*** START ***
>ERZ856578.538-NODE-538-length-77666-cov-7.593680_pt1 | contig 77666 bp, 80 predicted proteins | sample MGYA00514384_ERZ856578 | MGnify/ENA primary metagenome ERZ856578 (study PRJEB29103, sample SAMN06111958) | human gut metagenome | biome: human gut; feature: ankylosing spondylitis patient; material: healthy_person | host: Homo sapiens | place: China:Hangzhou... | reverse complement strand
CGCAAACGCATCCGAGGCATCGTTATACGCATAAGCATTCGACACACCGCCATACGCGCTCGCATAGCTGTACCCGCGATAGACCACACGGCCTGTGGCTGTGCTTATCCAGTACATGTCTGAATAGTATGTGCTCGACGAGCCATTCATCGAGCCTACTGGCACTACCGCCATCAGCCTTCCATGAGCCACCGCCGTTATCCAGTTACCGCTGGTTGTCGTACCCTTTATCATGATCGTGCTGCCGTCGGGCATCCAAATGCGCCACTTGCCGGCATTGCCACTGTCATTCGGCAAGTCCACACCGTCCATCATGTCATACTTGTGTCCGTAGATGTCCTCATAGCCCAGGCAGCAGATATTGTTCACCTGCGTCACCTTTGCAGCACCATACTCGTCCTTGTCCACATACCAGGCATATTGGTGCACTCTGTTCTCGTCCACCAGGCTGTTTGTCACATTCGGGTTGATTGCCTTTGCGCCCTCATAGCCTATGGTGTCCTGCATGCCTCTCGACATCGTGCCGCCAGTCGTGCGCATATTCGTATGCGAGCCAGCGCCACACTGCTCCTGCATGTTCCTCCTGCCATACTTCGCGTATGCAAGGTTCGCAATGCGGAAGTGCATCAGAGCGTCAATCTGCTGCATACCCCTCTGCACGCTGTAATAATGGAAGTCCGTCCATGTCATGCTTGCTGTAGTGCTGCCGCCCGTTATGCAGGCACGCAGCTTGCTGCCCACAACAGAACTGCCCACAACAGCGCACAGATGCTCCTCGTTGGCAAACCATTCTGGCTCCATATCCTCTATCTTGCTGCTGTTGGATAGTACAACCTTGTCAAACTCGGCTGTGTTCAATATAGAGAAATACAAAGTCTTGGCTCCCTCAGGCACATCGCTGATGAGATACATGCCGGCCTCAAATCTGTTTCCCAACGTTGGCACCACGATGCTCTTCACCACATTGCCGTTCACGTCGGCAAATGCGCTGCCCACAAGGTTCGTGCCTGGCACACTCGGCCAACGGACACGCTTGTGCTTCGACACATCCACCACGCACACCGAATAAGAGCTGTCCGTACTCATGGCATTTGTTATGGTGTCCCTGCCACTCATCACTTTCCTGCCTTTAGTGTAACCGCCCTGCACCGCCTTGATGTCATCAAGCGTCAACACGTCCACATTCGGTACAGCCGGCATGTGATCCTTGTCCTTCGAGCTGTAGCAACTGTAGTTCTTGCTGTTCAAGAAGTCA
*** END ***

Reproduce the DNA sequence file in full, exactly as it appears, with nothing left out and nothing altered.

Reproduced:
>ERZ856578.538-NODE-538-length-77666-cov-7.593680_pt1 | contig 77666 bp, 80 predicted proteins | sample MGYA00514384_ERZ856578 | MGnify/ENA primary metagenome ERZ856578 (study PRJEB29103, sample SAMN06111958) | human gut metagenome | biome: human gut; feature: ankylosing spondylitis patient; material: healthy_person | host: Homo sapiens | place: China:Hangzhou... | reverse complement strand
CGCAAACGCATCCGAGGCATCGTTATACGCATAAGCATTCGACACACCGCCATACGCGCTCGCATAGCTGTACCCGCGATAGACCACACGGCCTGTGGCTGTGCTTATCCAGTACATGTCTGAATAGTATGTGCTCGACGAGCCATTCATCGAGCCTACTGGCACTACCGCCATCAGCCTTCCATGAGCCACCGCCGTTATCCAGTTACCGCTGGTTGTCGTACCCTTTATCATGATCGTGCTGCCGTCGGGCATCCAAATGCGCCACTTGCCGGCATTGCCACTGTCATTCGGCAAGTCCACACCGTCCATCATGTCATACTTGTGTCCGTAGATGTCCTCATAGCCCAGGCAGCAGATATTGTTCACCTGCGTCACCTTTGCAGCACCATACTCGTCCTTGTCCACATACCAGGCATATTGGTGCACTCTGTTCTCGTCCACCAGGCTGTTTGTCACATTCGGGTTGATTGCCTTTGCGCCCTCATAGCCTATGGTGTCCTGCATGCCTCTCGACATCGTGCCGCCAGTCGTGCGCATATTCGTATGCGAGCCAGCGCCACACTGCTCCTGCATGTTCCTCCTGCCATACTTCGCGTATGCAAGGTTCGCAATGCGGAAGTGCATCAGAGCGTCAATCTGCTGCATACCCCTCTGCACGCTGTAATAATGGAAGTCCGTCCATGTCATGCTTGCTGTAGTGCTGCCGCCCGTTATGCAGGCACGCAGCTTGCTGCCCACAACAGAACTGCCCACAACAGCGCACAGATGCTCCTCGTTGGCAAACCATTCTGGCTCCATATCCTCTATCTTGCTGCTGTTGGATAGTACAACCTTGTCAAACTCGGCTGTGTTCAATATAGAGAAATACAAAGTCTTGGCTCCCTCAGGCACATCGCTGATGAGATACATGCCGGCCTCAAATCTGTTTCCCAACGTTGGCACCACGATGCTCTTCACCACATTGCCGTTCACGTCGGCAAATGCGCTGCCCACAAGGTTCGTGCCTGGCACACTCGGCCAACGGACACGCTTGTGCTTCGACACATCCACCACGCACACCGAATAAGAGCTGTCCGTACTCATGGCATTTGTTATGGTGTCCCTGCCACTCATCACTTTCCTGCCTTTAGTGTAACCGCCCTGCACCGCCTTGATGTCATCAAGCGTCAACACGTCCACATTCGGTACAGCCGGCATGTGATCCTTGTCCTTCGAGCTGTAGCAACTGTAGTTCTTGCTGTTCAAGAAGTCA